Histoplasmosis is not, at this time, proven to be carried by ticks or transmitted by ticks, however, patients with Lyme disease have also tested positive for histoplasmosis.

Histoplasmosis is caused by the fungus Histoplasma capsulatum. Symptoms can vary, but the disease often affects the lungs. Other organs can be affected with disseminated histoplasmosis. The disease can be fatal if untreated. Histoplasmosis is common among patients with immune system dysfunction, such as chronically ill patients and AIDS patients.

H. capsulatum fungus grows in soil and material contaminated with bird or bat droppings. The fungus has been found in caves, poultry houses, bat habitats and bird roosting areas. Histoplasmosis is reported to not be contagious, but is contracted by inhalation of the spores from disturbed soil or animal droppings.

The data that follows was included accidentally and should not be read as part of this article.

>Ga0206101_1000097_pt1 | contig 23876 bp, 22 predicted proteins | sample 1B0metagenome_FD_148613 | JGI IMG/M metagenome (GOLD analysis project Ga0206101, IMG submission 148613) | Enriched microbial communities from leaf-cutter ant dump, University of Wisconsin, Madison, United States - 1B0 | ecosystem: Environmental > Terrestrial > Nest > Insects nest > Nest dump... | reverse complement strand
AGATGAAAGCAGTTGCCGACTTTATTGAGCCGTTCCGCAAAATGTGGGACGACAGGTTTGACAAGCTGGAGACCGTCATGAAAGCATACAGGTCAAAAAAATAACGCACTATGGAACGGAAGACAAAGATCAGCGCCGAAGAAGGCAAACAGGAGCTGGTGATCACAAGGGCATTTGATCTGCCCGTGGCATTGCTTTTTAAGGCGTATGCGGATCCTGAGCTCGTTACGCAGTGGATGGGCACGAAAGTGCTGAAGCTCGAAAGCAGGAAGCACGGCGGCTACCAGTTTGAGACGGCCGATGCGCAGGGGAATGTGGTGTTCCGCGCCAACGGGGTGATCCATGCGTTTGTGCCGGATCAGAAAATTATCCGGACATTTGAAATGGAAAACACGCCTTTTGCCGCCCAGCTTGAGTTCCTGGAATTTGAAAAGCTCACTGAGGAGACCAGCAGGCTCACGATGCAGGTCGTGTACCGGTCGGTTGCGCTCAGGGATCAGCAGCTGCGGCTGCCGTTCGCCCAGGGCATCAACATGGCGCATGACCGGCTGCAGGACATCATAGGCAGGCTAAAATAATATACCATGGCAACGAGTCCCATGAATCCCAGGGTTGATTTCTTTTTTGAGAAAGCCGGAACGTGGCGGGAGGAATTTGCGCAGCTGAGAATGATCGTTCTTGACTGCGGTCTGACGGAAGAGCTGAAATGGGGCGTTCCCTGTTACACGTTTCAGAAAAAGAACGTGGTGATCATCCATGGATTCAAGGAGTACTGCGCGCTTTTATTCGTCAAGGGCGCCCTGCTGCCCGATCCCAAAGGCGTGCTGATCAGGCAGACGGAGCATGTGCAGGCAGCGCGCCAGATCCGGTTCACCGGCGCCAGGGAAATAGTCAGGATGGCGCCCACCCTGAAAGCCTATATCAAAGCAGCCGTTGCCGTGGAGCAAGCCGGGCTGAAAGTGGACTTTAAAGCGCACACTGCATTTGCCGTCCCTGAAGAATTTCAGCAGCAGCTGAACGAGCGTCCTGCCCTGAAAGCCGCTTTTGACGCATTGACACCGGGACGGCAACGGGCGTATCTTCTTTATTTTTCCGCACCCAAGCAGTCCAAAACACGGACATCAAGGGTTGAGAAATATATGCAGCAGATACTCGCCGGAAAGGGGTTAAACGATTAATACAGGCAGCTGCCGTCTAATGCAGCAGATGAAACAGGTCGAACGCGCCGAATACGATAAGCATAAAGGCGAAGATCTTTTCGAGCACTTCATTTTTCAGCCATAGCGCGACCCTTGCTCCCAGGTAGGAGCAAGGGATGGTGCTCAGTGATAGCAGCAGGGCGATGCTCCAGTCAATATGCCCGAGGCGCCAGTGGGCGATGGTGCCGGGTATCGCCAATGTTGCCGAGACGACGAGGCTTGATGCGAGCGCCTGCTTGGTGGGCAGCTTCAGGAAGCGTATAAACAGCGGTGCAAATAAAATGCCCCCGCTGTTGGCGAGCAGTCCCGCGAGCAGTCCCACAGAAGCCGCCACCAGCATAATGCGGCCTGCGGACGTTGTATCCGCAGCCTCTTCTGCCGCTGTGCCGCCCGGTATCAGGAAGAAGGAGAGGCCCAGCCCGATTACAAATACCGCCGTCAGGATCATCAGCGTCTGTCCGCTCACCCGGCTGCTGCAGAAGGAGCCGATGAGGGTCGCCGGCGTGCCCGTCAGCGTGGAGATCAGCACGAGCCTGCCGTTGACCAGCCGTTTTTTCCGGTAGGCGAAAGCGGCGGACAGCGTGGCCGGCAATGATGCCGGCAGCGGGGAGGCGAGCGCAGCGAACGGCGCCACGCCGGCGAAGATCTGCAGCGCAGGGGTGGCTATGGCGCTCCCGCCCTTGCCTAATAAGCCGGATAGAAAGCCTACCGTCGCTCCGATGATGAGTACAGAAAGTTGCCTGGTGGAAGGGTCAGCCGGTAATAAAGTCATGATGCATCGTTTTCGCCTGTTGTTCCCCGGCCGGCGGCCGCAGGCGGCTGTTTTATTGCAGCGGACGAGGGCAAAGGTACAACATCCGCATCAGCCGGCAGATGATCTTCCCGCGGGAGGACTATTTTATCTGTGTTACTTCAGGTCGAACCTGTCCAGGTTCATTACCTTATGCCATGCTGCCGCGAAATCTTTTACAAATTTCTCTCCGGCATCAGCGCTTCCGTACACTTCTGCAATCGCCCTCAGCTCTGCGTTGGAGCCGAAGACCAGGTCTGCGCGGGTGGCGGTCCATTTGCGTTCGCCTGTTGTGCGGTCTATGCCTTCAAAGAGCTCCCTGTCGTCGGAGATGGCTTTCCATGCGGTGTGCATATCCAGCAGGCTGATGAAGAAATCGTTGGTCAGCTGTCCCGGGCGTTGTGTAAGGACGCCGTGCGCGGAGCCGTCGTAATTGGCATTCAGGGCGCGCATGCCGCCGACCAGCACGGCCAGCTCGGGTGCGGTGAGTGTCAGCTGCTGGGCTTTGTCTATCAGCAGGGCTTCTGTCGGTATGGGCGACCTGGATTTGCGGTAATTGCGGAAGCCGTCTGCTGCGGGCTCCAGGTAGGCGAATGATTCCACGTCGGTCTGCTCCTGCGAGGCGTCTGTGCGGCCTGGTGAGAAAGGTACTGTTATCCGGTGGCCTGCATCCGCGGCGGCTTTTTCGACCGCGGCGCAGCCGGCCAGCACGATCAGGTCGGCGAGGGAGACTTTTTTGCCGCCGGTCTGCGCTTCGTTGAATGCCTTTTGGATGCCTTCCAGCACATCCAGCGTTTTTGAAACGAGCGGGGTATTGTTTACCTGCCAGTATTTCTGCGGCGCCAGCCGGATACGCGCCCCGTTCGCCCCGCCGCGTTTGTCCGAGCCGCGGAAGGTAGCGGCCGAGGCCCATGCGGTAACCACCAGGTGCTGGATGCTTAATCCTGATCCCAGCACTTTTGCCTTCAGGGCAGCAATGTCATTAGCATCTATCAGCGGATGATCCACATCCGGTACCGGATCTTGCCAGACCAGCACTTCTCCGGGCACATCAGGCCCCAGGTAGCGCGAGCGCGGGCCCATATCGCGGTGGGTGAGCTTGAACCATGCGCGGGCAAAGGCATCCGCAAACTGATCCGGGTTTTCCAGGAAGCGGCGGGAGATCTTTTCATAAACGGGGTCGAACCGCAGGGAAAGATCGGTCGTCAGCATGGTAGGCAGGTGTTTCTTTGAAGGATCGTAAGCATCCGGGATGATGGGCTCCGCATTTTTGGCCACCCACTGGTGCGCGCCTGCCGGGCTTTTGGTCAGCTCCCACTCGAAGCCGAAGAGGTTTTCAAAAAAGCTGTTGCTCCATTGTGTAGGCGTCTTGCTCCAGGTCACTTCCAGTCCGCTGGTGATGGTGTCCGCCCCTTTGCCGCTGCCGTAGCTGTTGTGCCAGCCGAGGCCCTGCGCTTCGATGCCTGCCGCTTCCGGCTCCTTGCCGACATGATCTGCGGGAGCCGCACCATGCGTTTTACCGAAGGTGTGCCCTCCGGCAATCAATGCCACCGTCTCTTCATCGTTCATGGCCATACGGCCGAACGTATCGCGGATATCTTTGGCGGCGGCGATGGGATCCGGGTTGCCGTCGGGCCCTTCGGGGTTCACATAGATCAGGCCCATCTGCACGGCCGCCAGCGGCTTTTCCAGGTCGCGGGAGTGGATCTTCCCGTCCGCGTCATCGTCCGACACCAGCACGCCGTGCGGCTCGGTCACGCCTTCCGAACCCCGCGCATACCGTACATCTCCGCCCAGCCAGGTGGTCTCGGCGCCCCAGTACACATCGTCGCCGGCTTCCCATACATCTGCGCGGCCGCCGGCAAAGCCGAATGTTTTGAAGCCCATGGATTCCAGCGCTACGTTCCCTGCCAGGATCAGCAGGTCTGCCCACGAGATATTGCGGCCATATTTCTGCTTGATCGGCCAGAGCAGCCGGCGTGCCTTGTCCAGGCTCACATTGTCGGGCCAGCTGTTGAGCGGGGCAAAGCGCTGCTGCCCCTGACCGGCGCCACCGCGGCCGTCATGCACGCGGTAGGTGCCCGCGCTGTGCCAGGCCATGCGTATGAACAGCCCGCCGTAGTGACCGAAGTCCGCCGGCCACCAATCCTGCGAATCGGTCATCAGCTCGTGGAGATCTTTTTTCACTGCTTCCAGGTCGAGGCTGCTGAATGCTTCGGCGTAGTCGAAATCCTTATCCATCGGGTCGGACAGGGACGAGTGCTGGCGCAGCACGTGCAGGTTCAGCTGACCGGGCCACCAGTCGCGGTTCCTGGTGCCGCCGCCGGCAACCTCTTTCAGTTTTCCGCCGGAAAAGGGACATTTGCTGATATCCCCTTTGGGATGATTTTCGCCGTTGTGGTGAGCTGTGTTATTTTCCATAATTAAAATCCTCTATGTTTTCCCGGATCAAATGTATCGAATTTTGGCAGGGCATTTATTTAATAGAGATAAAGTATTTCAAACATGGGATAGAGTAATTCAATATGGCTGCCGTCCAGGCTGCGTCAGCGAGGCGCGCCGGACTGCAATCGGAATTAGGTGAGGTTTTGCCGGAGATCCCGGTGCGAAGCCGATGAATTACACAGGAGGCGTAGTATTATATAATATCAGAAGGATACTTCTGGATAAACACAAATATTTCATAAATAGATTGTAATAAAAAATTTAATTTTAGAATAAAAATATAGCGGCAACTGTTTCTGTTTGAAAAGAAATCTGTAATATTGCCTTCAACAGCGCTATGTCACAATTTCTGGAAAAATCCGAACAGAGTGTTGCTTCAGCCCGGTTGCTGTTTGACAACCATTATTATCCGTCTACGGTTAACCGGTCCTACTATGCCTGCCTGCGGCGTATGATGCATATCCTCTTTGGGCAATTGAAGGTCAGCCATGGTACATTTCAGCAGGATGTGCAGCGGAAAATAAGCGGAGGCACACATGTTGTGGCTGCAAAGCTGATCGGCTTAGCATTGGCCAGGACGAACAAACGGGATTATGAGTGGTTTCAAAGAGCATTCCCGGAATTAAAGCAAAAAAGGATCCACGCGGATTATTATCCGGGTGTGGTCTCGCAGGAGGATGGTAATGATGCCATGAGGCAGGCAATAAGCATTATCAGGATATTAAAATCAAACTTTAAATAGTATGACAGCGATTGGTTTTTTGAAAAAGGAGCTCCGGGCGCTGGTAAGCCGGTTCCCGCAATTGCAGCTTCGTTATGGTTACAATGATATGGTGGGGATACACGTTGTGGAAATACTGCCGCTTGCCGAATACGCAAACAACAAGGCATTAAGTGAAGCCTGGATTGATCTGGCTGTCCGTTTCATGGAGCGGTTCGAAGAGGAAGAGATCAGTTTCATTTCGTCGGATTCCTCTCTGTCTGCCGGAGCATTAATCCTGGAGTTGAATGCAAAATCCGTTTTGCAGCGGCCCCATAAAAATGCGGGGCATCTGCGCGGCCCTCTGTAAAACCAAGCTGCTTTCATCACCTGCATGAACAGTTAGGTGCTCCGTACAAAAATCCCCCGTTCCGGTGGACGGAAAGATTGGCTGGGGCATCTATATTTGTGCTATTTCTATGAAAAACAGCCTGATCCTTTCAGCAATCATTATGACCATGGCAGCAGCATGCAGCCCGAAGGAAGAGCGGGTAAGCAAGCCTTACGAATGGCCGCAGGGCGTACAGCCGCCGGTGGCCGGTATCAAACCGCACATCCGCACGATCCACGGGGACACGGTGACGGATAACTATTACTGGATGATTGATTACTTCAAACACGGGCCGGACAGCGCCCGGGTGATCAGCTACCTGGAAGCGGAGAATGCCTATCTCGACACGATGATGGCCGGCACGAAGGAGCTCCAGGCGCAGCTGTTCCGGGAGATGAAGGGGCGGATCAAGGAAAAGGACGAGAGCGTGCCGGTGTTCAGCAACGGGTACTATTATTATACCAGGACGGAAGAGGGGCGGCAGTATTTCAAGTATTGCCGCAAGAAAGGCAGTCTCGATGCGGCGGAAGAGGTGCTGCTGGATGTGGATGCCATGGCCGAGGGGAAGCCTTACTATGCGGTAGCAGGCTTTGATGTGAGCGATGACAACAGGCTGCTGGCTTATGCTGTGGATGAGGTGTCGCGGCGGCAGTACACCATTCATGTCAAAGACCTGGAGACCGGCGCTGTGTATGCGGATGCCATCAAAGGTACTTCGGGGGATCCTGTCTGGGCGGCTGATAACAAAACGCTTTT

The early phase of histoplasmosis can produce respiratory symptoms, with often a cough or flu-like presentation. It is reported that chest X-rays are normal in 40–70% of cases of histoplasmosis. Chronic histoplasmosis can appear to be a tuberculosis-like illness. Disseminated histoplasmosis affects multiple organ systems and is fatal unless treated.

Histoplasmosis is the most common cause of mid-chest inflammation (mediastinitis). It can also cause a nondescript rash and systemic symptoms.

Severe infections can cause hepatosplenomegaly (both liver and spleen enlargement), lymphadenopathy (swollen lymph nodes), and adrenal enlargement. Lesions caused by histoplasmosis have a tendency to calcify (harden) as they heal.

Ocular (eye) histoplasmosis damages the retina and forms scar tissue, which can experience leakage resulting in a loss of vision (similar to macular degeneration).

Diagnosis and Treatment

Samples containing fungus taken from blood, sputum or infected organs can be used to detect the infection. ELISA, antibody or PCR blood tests are also available.

Antifungal medications can be used to treat severe and chronic and disseminated disease cases. Treatment with itraconazole should continue for at least a year in severe cases. In milder cases, oral itraconazole or ketoconazole is generally recommended.